Art by Nature

Would you like to enjoy the beauty of nature and find yourself in serenity and calmness? Ikebana might be the positive energy you need to reconnect with nature in your busy life.

Ikebana is the Japanese traditional art of floral arrangement. The idea of Ikebana is different from western floral arrangements which mainly focus on flowers and leaves. Materials of Ikebana could be anything from nature, such as branches, withered leaves, stones and water, in addition to flowers and green leaves. It emphases the beauty of nature in each season by utilising what is available in each season.

I am Sachie Terasaki from Japan, an Ikebana artist and instructor for over 20 years. I am based in Canberra and offer Ikebana lessons, workshops, demonstrations, and displays for events and parties. I am the highly qualified Ikebana teacher registered in the Sogetsu Teachers’ Association in Japan.

My students are often surprised at how little we use for Ikebana materials. And when they have finished their arrangements, they are more surprised at how beautiful their Ikebana arrangements are with simple materials. We use the minimum and make the most beauty out of them. To create a basic arrangement, we only need 2-3 stems of branches and 3 flowers with leaves. We often use a shallow wide vase to show water and sometimes stones. Those simple materials could create a fantastic scene of nature in front of you. It might give you great fragrance of flowers or scent of greens and barks too.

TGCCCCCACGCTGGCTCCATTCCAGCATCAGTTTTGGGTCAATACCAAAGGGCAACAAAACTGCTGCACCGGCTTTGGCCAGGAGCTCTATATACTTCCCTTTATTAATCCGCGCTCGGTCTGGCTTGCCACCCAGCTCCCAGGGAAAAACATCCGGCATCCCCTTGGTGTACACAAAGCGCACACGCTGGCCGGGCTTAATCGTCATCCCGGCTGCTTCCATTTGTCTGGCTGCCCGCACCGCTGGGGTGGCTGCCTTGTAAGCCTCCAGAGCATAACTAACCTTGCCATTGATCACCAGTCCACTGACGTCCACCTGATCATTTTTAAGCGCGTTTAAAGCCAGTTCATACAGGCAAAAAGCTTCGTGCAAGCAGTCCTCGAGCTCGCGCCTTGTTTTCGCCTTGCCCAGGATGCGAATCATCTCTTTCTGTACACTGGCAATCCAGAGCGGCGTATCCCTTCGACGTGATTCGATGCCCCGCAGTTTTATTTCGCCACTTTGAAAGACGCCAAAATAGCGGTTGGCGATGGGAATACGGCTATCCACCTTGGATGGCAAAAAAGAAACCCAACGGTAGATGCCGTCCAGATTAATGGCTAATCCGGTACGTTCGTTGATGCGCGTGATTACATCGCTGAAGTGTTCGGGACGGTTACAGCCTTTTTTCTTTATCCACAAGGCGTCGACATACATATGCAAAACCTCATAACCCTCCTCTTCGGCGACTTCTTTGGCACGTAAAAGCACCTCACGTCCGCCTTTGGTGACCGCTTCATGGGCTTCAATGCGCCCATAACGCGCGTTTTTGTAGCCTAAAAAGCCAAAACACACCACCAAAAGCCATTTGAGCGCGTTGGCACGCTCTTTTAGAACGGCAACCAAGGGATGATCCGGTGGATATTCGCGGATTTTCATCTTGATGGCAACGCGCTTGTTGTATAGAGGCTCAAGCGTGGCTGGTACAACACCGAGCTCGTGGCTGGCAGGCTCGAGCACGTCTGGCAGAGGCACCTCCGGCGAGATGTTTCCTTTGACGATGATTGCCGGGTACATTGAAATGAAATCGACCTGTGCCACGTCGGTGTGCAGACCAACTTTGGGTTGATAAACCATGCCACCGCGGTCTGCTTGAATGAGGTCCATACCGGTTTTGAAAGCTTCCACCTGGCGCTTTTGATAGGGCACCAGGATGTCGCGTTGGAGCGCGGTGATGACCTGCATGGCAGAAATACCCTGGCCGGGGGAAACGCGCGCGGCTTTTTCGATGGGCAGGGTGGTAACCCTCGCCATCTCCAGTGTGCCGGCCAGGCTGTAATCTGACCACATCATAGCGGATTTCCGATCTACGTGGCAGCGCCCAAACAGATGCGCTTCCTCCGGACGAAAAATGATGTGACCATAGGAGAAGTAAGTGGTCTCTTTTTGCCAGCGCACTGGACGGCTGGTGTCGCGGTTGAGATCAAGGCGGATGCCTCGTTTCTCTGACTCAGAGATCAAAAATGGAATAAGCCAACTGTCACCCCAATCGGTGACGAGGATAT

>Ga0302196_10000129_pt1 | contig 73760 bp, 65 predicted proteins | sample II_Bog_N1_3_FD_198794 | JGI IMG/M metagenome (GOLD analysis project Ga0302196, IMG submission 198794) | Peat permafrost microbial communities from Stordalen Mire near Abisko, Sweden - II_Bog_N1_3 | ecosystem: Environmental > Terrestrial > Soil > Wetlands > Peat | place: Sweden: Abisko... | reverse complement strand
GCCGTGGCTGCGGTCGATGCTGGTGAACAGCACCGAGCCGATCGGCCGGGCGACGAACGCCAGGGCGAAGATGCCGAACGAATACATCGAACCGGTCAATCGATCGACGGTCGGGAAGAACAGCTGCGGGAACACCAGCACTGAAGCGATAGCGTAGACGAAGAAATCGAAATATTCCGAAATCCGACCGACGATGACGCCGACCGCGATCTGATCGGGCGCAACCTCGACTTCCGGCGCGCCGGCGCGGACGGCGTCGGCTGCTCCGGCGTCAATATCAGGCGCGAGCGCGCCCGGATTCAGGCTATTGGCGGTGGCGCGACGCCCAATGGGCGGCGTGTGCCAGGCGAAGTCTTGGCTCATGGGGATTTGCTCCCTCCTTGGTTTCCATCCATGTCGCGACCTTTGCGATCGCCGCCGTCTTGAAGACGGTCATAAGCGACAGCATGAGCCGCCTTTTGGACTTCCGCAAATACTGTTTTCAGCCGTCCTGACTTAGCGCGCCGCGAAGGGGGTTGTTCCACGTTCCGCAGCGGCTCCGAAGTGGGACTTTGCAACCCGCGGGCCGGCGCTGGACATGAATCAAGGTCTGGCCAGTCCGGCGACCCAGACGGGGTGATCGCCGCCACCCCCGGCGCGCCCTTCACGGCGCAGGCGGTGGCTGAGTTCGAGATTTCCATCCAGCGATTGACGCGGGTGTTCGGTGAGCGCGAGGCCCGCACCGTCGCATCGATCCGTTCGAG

Ikebana is good for children to learn about nature too. I have held many workshops for children at schools and community events. Children are at first more attracted to arrange flowers, often only heads of flowers. But after explaining Ikebana, they become imaginative. They use anything in nature to create arrangements. I still remember one group of students included an insect as part of their arrangement. In recent years, Ikebana is recognised more broadly than the traditional art. It is education about culture and nature, and also relaxation. In Japan, it has started being used as a therapy, Ikebana therapy. Ikebana instructors go to hospitals, nursing homes and hospices to hold Ikebana workshops.

As well as teaching, I create Ikebana displays for restaurants and events. I aim to create Ikebana arrangements full of life and movement, as if wind goes through my arrangement, or as if my arrangement starts moving. Because you know what? “Ikebana” literally means ‘give life to flowers’!

Words by  Sachie Terasaki

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